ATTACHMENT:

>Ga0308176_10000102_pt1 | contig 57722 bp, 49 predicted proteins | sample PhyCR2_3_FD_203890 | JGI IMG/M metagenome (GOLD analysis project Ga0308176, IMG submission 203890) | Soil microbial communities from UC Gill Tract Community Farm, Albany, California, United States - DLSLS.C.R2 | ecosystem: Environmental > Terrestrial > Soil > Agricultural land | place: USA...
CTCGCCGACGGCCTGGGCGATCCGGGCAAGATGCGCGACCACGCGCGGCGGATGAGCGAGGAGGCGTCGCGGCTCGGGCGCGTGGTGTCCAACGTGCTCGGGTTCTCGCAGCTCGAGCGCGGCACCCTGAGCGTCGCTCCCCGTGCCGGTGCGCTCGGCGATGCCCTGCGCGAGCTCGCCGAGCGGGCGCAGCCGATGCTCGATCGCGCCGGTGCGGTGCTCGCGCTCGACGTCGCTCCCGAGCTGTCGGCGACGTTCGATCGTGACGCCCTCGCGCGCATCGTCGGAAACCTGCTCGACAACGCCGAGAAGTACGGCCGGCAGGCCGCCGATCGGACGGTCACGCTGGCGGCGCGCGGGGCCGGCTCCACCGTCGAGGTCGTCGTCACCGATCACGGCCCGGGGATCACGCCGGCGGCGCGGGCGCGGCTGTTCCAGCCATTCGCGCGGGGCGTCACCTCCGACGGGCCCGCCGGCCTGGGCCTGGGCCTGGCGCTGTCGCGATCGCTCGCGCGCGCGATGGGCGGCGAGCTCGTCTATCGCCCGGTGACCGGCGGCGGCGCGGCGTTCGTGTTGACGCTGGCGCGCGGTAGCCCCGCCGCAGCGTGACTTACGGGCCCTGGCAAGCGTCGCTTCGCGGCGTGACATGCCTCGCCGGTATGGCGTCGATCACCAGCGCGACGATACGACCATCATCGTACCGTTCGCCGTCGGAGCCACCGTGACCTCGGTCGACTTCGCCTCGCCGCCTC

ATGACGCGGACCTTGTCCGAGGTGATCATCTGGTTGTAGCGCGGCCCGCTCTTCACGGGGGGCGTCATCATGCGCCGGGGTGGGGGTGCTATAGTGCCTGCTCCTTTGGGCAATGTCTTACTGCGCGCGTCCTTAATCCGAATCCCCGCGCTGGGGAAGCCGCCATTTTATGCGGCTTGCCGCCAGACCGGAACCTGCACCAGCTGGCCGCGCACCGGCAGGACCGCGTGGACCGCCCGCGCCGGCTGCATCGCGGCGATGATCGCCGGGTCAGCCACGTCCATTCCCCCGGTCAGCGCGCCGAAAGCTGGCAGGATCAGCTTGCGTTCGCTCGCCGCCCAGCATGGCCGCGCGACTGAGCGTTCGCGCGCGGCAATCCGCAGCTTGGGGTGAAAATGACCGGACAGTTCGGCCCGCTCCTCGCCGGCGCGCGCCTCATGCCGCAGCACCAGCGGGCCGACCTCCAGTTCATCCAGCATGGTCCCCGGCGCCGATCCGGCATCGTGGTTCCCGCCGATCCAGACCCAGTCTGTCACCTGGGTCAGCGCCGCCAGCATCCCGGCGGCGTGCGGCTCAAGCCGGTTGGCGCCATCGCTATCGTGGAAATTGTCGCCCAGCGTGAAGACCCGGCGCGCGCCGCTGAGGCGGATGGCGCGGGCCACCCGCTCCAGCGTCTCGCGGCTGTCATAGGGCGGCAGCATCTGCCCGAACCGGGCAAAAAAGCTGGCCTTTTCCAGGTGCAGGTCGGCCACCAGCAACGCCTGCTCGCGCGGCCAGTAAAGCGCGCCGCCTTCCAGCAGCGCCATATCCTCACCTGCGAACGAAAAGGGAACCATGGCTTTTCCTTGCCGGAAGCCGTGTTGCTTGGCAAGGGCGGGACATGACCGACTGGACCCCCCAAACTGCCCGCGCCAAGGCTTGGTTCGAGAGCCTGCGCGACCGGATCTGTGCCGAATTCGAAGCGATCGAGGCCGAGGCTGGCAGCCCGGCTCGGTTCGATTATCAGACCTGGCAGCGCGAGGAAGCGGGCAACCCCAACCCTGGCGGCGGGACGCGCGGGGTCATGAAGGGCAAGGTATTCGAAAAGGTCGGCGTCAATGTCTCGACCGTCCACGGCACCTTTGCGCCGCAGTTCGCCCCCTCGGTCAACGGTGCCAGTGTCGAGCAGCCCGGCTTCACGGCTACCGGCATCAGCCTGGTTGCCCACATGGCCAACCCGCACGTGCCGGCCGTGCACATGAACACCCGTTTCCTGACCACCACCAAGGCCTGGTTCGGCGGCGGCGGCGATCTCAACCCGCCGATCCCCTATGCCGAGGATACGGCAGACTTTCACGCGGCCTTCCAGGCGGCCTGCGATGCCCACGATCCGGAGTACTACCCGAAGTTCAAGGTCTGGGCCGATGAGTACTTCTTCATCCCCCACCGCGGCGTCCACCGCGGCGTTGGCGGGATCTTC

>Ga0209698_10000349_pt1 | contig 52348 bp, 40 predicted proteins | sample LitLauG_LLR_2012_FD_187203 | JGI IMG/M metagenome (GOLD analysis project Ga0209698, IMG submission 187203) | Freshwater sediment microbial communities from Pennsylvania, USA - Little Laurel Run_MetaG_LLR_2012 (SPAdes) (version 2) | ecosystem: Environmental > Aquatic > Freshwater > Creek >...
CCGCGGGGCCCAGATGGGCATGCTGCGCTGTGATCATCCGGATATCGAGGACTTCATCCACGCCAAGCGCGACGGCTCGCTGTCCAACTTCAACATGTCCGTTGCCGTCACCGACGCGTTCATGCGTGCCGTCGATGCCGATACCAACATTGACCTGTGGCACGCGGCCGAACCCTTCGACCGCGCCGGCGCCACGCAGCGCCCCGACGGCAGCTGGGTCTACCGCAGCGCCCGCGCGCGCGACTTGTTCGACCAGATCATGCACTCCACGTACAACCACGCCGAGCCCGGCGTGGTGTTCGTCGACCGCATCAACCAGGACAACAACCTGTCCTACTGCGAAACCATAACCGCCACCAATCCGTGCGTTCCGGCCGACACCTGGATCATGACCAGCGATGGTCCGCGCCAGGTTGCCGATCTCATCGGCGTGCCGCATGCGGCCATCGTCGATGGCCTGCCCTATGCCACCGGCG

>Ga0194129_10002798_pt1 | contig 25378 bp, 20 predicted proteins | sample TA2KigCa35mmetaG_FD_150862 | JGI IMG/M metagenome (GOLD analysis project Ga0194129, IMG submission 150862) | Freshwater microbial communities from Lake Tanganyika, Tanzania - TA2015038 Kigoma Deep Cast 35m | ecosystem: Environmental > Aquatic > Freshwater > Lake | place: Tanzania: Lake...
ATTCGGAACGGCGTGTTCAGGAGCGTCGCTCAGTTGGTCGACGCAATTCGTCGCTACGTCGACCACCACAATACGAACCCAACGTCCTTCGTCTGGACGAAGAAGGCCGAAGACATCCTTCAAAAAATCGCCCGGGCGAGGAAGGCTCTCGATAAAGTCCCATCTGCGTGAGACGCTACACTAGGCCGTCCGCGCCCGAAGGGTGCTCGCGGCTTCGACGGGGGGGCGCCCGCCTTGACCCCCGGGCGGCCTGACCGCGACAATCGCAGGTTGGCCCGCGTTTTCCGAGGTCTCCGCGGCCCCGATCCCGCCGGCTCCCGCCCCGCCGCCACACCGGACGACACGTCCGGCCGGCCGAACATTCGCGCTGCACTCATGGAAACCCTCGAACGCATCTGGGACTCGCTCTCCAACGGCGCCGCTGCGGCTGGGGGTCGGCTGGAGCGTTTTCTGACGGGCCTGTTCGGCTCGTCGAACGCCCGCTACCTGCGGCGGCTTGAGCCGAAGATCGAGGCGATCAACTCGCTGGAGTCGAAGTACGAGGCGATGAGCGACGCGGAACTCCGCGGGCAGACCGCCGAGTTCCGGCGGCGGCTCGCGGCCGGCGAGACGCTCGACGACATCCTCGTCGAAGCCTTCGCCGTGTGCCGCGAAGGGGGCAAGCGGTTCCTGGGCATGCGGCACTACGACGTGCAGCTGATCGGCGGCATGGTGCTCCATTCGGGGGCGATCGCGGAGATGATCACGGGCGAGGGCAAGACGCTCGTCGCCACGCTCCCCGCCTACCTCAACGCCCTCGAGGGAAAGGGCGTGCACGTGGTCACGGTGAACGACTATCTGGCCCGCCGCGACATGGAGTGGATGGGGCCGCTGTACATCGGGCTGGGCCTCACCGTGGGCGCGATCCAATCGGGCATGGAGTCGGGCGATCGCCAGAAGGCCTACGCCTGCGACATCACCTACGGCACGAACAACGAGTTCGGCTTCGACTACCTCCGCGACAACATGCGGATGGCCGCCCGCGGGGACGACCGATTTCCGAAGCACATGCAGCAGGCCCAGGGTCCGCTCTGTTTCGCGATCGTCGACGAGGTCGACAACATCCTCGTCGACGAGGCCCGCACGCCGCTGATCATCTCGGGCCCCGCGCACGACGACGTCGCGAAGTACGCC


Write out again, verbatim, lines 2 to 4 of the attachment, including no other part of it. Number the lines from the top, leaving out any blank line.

CTCGCCGACGGCCTGGGCGATCCGGGCAAGATGCGCGACCACGCGCGGCGGATGAGCGAGGAGGCGTCGCGGCTCGGGCGCGTGGTGTCCAACGTGCTCGGGTTCTCGCAGCTCGAGCGCGGCACCCTGAGCGTCGCTCCCCGTGCCGGTGCGCTCGGCGATGCCCTGCGCGAGCTCGCCGAGCGGGCGCAGCCGATGCTCGATCGCGCCGGTGCGGTGCTCGCGCTCGACGTCGCTCCCGAGCTGTCGGCGACGTTCGATCGTGACGCCCTCGCGCGCATCGTCGGAAACCTGCTCGACAACGCCGAGAAGTACGGCCGGCAGGCCGCCGATCGGACGGTCACGCTGGCGGCGCGCGGGGCCGGCTCCACCGTCGAGGTCGTCGTCACCGATCACGGCCCGGGGATCACGCCGGCGGCGCGGGCGCGGCTGTTCCAGCCATTCGCGCGGGGCGTCACCTCCGACGGGCCCGCCGGCCTGGGCCTGGGCCTGGCGCTGTCGCGATCGCTCGCGCGCGCGATGGGCGGCGAGCTCGTCTATCGCCCGGTGACCGGCGGCGGCGCGGCGTTCGTGTTGACGCTGGCGCGCGGTAGCCCCGCCGCAGCGTGACTTACGGGCCCTGGCAAGCGTCGCTTCGCGGCGTGACATGCCTCGCCGGTATGGCGTCGATCACCAGCGCGACGATACGACCATCATCGTACCGTTCGCCGTCGGAGCCACCGTGACCTCGGTCGACTTCGCCTCGCCGCCTC

ATGACGCGGACCTTGTCCGAGGTGATCATCTGGTTGTAGCGCGGCCCGCTCTTCACGGGGGGCGTCATCATGCGCCGGGGTGGGGGTGCTATAGTGCCTGCTCCTTTGGGCAATGTCTTACTGCGCGCGTCCTTAATCCGAATCCCCGCGCTGGGGAAGCCGCCATTTTATGCGGCTTGCCGCCAGACCGGAACCTGCACCAGCTGGCCGCGCACCGGCAGGACCGCGTGGACCGCCCGCGCCGGCTGCATCGCGGCGATGATCGCCGGGTCAGCCACGTCCATTCCCCCGGTCAGCGCGCCGAAAGCTGGCAGGATCAGCTTGCGTTCGCTCGCCGCCCAGCATGGCCGCGCGACTGAGCGTTCGCGCGCGGCAATCCGCAGCTTGGGGTGAAAATGACCGGACAGTTCGGCCCGCTCCTCGCCGGCGCGCGCCTCATGCCGCAGCACCAGCGGGCCGACCTCCAGTTCATCCAGCATGGTCCCCGGCGCCGATCCGGCATCGTGGTTCCCGCCGATCCAGACCCAGTCTGTCACCTGGGTCAGCGCCGCCAGCATCCCGGCGGCGTGCGGCTCAAGCCGGTTGGCGCCATCGCTATCGTGGAAATTGTCGCCCAGCGTGAAGACCCGGCGCGCGCCGCTGAGGCGGATGGCGCGGGCCACCCGCTCCAGCGTCTCGCGGCTGTCATAGGGCGGCAGCATCTGCCCGAACCGGGCAAAAAAGCTGGCCTTTTCCAGGTGCAGGTCGGCCACCAGCAACGCCTGCTCGCGCGGCCAGTAAAGCGCGCCGCCTTCCAGCAGCGCCATATCCTCACCTGCGAACGAAAAGGGAACCATGGCTTTTCCTTGCCGGAAGCCGTGTTGCTTGGCAAGGGCGGGACATGACCGACTGGACCCCCCAAACTGCCCGCGCCAAGGCTTGGTTCGAGAGCCTGCGCGACCGGATCTGTGCCGAATTCGAAGCGATCGAGGCCGAGGCTGGCAGCCCGGCTCGGTTCGATTATCAGACCTGGCAGCGCGAGGAAGCGGGCAACCCCAACCCTGGCGGCGGGACGCGCGGGGTCATGAAGGGCAAGGTATTCGAAAAGGTCGGCGTCAATGTCTCGACCGTCCACGGCACCTTTGCGCCGCAGTTCGCCCCCTCGGTCAACGGTGCCAGTGTCGAGCAGCCCGGCTTCACGGCTACCGGCATCAGCCTGGTTGCCCACATGGCCAACCCGCACGTGCCGGCCGTGCACATGAACACCCGTTTCCTGACCACCACCAAGGCCTGGTTCGGCGGCGGCGGCGATCTCAACCCGCCGATCCCCTATGCCGAGGATACGGCAGACTTTCACGCGGCCTTCCAGGCGGCCTGCGATGCCCACGATCCGGAGTACTACCCGAAGTTCAAGGTCTGGGCCGATGAGTACTTCTTCATCCCCCACCGCGGCGTCCACCGCGGCGTTGGCGGGATCTTC

>Ga0209698_10000349_pt1 | contig 52348 bp, 40 predicted proteins | sample LitLauG_LLR_2012_FD_187203 | JGI IMG/M metagenome (GOLD analysis project Ga0209698, IMG submission 187203) | Freshwater sediment microbial communities from Pennsylvania, USA - Little Laurel Run_MetaG_LLR_2012 (SPAdes) (version 2) | ecosystem: Environmental > Aquatic > Freshwater > Creek >...